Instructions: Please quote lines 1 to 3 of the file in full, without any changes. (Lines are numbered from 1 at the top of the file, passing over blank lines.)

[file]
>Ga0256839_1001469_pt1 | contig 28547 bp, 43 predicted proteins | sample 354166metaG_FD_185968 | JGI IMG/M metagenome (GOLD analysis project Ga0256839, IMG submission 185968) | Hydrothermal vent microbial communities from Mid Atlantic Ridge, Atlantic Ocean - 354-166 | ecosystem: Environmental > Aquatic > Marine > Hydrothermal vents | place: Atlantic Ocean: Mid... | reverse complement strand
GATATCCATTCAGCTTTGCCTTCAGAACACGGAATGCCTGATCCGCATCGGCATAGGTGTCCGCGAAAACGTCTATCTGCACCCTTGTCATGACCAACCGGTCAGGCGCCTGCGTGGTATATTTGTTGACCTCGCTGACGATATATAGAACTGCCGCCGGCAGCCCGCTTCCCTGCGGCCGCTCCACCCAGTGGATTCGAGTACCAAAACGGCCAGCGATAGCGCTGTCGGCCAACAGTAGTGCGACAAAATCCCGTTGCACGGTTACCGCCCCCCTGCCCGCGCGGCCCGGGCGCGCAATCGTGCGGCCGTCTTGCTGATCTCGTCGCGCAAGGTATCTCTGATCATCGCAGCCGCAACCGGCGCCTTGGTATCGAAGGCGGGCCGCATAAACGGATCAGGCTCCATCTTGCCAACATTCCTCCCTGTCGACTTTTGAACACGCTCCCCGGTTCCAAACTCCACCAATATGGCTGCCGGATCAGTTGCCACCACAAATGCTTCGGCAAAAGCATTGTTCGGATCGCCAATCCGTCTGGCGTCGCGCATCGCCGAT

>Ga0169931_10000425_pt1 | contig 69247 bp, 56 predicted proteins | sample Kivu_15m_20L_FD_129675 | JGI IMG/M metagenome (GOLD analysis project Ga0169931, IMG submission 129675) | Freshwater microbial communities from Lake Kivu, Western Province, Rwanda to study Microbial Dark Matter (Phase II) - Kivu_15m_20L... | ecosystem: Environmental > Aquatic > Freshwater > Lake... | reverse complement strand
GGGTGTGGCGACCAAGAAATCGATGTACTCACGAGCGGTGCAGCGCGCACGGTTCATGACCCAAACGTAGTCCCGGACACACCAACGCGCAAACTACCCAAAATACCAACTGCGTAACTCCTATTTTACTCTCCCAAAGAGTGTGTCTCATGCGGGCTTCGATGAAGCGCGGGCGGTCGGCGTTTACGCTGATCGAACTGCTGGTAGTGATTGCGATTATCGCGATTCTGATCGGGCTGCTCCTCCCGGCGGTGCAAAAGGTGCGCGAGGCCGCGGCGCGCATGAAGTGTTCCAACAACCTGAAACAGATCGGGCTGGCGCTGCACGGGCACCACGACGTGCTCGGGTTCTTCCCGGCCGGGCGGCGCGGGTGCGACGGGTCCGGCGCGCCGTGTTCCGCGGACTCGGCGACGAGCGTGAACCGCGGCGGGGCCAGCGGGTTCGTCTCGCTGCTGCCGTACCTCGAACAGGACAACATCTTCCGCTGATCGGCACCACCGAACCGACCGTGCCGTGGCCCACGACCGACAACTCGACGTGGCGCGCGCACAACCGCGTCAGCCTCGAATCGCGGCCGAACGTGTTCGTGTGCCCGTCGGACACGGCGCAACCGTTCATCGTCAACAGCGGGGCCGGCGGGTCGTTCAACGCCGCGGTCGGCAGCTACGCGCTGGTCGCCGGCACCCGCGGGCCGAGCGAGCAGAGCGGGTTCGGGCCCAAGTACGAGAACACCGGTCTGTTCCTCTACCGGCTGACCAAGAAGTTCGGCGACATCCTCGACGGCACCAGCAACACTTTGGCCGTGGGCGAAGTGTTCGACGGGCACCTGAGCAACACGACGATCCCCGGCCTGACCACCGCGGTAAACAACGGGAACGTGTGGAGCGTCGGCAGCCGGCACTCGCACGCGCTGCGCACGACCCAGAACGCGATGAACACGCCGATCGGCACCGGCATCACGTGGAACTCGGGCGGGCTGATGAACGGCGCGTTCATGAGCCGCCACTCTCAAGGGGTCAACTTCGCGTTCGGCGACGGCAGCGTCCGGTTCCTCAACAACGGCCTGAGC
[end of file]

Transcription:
>Ga0256839_1001469_pt1 | contig 28547 bp, 43 predicted proteins | sample 354166metaG_FD_185968 | JGI IMG/M metagenome (GOLD analysis project Ga0256839, IMG submission 185968) | Hydrothermal vent microbial communities from Mid Atlantic Ridge, Atlantic Ocean - 354-166 | ecosystem: Environmental > Aquatic > Marine > Hydrothermal vents | place: Atlantic Ocean: Mid... | reverse complement strand
GATATCCATTCAGCTTTGCCTTCAGAACACGGAATGCCTGATCCGCATCGGCATAGGTGTCCGCGAAAACGTCTATCTGCACCCTTGTCATGACCAACCGGTCAGGCGCCTGCGTGGTATATTTGTTGACCTCGCTGACGATATATAGAACTGCCGCCGGCAGCCCGCTTCCCTGCGGCCGCTCCACCCAGTGGATTCGAGTACCAAAACGGCCAGCGATAGCGCTGTCGGCCAACAGTAGTGCGACAAAATCCCGTTGCACGGTTACCGCCCCCCTGCCCGCGCGGCCCGGGCGCGCAATCGTGCGGCCGTCTTGCTGATCTCGTCGCGCAAGGTATCTCTGATCATCGCAGCCGCAACCGGCGCCTTGGTATCGAAGGCGGGCCGCATAAACGGATCAGGCTCCATCTTGCCAACATTCCTCCCTGTCGACTTTTGAACACGCTCCCCGGTTCCAAACTCCACCAATATGGCTGCCGGATCAGTTGCCACCACAAATGCTTCGGCAAAAGCATTGTTCGGATCGCCAATCCGTCTGGCGTCGCGCATCGCCGAT

>Ga0169931_10000425_pt1 | contig 69247 bp, 56 predicted proteins | sample Kivu_15m_20L_FD_129675 | JGI IMG/M metagenome (GOLD analysis project Ga0169931, IMG submission 129675) | Freshwater microbial communities from Lake Kivu, Western Province, Rwanda to study Microbial Dark Matter (Phase II) - Kivu_15m_20L... | ecosystem: Environmental > Aquatic > Freshwater > Lake... | reverse complement strand